Review: Draw Me Close is an unforgettable experience

DRAW ME CLOSE by Jordan Tannahill (Soulpepper/National Film Board). At the Young Centre for the Performing Arts (50 Tank House). Runs to December 12. Sold out. Rating: NNNNN

Since the pandemic, words like “immersive,” “hybrid,” “virtual” and “intimate” have been used so freely they’ve lost any meaning. But they all apply to Jordan Tannahill’s Draw Me Close, a work that brilliantly combines live performance, audience participation, animation and virtual reality (VR) to evoke an experience that works on a heightened, extrasensory level.

Wearing a sanitized VR headset, you open a door and enter a virtual recreation of playwright Tannahill’s childhood home, which has been illustrated (both the interior and exterior) in black and white with care by Olie Kay and the late Teva Harrison. There’s a garden outside; inside are the typical suburban possessions: TV, toys, table covered with a magazine, artwork. Note: pay attention to the artwork, particularly any photographs, as the show progresses. Besides being a work about a son’s relationship with his mother – something Tannahill’s dealt with in his novel Liminal and his dance-theatre piece Declarations – Draw Me Close is also a mini portrait of the artist as a young queer man.

Fittingly, Tannahill himself guides you through the experience via a pre-recorded audio track. In this first scene, he is a young kid, and when his mother (Maggie Huculak in the performance I saw; Caroline Gillis alternates in the role) opens the door and excitedly presents him – i.e., you – with a rolled up sheaf of paper, you immediately get to work drawing something, which she encourages.

Unfortunately, that same spontaneous act of creation leads to a brutal domestic fight after Jordan’s unseen dad comes home. And gradually a picture emerges of the mother’s frustrated, limited life. As Jordan gets older, his feelings about her change, particularly when he watches her, unseen and much older, out in the garden, and he has a creative epiphany about other people’s lives. By the end, which I won’t spoil, his feelings for her are a complicated mixture of love, gratitude and guilt.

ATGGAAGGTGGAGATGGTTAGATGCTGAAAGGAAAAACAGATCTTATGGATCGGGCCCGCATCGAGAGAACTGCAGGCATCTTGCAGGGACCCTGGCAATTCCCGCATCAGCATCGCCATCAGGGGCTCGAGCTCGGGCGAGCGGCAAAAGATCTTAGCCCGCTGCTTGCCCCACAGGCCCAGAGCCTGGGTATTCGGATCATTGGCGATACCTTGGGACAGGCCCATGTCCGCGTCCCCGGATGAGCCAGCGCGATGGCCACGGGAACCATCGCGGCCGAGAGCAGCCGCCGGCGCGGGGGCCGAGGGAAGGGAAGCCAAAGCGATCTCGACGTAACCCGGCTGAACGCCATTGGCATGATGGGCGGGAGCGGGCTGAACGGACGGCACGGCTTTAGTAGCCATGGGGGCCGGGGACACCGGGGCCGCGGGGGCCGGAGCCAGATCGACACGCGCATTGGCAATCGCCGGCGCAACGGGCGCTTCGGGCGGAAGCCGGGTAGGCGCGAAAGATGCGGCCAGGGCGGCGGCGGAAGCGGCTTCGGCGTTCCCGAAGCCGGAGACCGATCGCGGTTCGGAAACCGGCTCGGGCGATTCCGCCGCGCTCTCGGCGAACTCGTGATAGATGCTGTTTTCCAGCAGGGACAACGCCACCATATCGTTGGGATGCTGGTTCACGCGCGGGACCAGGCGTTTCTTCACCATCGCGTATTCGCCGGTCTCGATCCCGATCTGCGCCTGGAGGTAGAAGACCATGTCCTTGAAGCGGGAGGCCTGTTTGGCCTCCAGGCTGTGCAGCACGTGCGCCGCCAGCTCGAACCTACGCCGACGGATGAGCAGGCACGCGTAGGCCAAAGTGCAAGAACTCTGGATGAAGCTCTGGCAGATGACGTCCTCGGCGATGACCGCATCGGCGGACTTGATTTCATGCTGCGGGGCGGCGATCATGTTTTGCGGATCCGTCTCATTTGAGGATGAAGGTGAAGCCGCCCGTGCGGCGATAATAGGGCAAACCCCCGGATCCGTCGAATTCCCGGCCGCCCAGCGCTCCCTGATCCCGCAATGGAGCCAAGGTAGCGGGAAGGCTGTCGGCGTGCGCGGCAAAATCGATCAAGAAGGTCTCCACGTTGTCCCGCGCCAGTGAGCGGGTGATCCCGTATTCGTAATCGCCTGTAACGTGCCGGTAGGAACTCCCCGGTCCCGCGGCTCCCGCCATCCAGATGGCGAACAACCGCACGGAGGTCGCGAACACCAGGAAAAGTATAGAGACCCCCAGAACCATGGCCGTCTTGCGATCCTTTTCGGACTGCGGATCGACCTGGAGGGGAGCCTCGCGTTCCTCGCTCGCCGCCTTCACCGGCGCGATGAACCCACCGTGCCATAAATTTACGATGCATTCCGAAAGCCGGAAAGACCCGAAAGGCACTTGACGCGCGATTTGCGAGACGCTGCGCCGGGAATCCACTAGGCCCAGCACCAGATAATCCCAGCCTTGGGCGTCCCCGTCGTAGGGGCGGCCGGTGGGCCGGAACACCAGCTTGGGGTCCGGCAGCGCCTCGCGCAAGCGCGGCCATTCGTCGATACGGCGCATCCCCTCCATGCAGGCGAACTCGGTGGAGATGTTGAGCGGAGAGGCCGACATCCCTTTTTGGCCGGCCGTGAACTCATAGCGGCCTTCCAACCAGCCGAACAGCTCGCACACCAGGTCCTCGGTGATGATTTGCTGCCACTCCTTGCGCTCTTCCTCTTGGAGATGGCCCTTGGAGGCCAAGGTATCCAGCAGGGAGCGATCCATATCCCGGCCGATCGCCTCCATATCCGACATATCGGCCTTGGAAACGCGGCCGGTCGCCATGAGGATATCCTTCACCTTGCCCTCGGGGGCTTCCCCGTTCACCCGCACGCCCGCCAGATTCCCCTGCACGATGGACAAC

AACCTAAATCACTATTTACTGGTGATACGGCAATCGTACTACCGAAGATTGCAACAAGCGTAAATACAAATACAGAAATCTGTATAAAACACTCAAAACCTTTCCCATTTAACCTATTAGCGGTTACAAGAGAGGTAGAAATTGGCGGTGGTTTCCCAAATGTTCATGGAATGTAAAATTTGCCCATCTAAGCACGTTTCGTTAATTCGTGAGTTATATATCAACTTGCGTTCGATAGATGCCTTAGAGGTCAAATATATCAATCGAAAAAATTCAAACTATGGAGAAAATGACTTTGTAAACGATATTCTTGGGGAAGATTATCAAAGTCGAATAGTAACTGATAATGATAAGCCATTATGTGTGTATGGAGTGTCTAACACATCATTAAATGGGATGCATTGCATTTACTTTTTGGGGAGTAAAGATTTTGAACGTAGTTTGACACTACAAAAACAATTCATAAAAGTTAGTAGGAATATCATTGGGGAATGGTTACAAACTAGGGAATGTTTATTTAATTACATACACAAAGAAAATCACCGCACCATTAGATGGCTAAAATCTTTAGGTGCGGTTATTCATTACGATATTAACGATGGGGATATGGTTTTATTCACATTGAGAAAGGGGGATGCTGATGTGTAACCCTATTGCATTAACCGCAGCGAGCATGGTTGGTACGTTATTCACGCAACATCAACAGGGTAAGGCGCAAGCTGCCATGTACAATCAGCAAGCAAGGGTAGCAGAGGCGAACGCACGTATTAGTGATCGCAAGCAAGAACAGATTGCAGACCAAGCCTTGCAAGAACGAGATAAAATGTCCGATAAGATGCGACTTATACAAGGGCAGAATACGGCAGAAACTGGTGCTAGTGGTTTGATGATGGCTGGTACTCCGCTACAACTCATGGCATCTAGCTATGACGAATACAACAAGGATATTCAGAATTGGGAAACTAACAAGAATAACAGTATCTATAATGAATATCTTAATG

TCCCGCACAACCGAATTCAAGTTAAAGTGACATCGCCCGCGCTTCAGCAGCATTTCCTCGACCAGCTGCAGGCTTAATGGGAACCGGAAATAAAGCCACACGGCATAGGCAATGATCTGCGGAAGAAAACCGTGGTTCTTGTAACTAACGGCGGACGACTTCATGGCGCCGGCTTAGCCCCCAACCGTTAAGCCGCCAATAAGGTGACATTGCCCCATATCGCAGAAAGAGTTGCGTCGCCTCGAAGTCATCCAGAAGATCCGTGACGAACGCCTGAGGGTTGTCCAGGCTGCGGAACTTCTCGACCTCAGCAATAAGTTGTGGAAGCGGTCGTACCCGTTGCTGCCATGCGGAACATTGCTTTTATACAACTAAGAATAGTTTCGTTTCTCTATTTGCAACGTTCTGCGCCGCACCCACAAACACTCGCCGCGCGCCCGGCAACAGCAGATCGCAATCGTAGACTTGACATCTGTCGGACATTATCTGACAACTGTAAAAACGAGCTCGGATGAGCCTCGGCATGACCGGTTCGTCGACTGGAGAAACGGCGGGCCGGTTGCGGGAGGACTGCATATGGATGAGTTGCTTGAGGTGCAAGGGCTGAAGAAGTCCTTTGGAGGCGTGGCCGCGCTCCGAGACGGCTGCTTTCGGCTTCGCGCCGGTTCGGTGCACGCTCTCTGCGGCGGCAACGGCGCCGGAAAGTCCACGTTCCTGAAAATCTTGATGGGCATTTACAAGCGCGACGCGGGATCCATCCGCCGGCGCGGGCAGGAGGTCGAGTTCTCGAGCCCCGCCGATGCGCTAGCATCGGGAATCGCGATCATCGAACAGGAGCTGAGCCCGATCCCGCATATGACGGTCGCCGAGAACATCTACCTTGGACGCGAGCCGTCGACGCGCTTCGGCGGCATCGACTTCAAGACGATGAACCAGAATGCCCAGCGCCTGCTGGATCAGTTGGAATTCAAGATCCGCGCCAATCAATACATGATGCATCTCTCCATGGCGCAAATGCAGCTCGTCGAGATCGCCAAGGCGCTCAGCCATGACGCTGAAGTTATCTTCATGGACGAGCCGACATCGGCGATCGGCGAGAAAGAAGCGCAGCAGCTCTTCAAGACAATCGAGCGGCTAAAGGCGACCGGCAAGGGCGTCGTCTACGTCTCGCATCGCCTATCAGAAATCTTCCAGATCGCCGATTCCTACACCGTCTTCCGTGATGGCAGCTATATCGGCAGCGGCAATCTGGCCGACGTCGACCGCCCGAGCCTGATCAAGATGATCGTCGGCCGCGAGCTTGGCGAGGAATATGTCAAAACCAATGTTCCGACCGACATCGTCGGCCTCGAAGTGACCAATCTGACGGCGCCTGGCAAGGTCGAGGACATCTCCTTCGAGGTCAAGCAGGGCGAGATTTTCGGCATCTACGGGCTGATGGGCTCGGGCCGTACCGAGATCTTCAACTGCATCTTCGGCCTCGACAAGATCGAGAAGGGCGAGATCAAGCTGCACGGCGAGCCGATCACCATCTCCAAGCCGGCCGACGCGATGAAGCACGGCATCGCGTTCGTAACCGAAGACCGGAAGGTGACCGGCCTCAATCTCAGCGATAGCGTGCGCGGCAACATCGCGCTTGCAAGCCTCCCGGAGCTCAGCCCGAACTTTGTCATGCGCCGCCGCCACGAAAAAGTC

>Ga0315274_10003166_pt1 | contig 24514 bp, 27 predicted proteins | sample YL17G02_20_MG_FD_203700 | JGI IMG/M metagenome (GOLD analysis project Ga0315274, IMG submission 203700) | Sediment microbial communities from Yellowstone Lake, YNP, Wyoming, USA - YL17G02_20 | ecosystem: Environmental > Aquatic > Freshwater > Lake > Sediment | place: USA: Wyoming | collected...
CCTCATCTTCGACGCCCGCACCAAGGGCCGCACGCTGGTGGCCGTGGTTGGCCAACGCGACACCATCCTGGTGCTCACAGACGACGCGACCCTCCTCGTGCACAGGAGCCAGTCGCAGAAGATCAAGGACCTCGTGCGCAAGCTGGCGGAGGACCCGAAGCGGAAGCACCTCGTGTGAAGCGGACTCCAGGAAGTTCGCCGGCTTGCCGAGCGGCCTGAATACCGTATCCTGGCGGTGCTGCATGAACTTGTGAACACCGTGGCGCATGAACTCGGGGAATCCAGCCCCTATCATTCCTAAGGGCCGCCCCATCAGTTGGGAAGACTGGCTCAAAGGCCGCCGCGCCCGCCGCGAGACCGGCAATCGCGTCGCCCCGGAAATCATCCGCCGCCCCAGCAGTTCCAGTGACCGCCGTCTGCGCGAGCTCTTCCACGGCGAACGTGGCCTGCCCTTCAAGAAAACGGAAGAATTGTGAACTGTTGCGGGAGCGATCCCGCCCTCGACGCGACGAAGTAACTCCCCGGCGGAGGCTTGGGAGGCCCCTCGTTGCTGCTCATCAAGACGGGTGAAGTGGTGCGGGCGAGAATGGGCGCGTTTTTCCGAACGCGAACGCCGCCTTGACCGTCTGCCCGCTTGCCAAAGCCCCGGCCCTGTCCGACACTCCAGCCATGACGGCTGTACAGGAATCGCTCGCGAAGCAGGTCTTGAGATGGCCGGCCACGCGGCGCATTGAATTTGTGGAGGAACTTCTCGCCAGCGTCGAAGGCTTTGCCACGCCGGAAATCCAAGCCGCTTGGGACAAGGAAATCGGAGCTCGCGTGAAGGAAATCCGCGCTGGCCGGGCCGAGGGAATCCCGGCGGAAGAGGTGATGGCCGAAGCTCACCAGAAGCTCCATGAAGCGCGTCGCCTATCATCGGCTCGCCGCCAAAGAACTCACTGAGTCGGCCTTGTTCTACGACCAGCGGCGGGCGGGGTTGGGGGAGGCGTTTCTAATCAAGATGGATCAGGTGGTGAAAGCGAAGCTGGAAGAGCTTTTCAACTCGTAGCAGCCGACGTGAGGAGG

The technical aspects of the show are remarkable; time shifts magically, as in a dream, walls dissolve, bed-time stories come to life during the telling. But Tannahill has provided such fine details – a glass of wine, the turning of a back, the flipping of a page in an art book – that these vignettes suggest a complete world. Although the show has evolved over five years, the presence of certain words – vaccine, plague, the Spanish flu – resonate especially now.

Draw Me Close consists of two parts. In the first, you participate in the show with the VR headset. In the second, you take off the headset and watch while the next audience member enters and experiences the same show.

This second part acts almost like a behind-the-scenes, making-of documentary of the experience you’ve just had. More importantly, it lets you admire the actor’s performance; although VR technology can suggest a performer’s movement and posture, and of course the vocal performance remains intact, there’s nothing like seeing an actor’s face, particularly her eyes, to communicate the depth of what they’re feeling. (I recognized Huculak’s voice and empathetic spirit, even separated by a headset, early on.)

And the piece’s most emotionally charged moment, which means so much at a time when touch is loaded with significance, works effectively in both the VR and the non-VR versions. This moment, combined with another just after, adds up to one of the most moving things I’ve experienced in theatre or film.

Although the run of Draw Me Close is sold out, here’s hoping it adds more performances. At the very least it should encourage artists to take more artistic and technical risks in exploring the human condition.

In a recent NOW What? podcast, NOW’s Norman Wilner talks with the Giller Prize-nominated Tannahill about writing for the stage, transcendence and conflict in Canada’s literary community.


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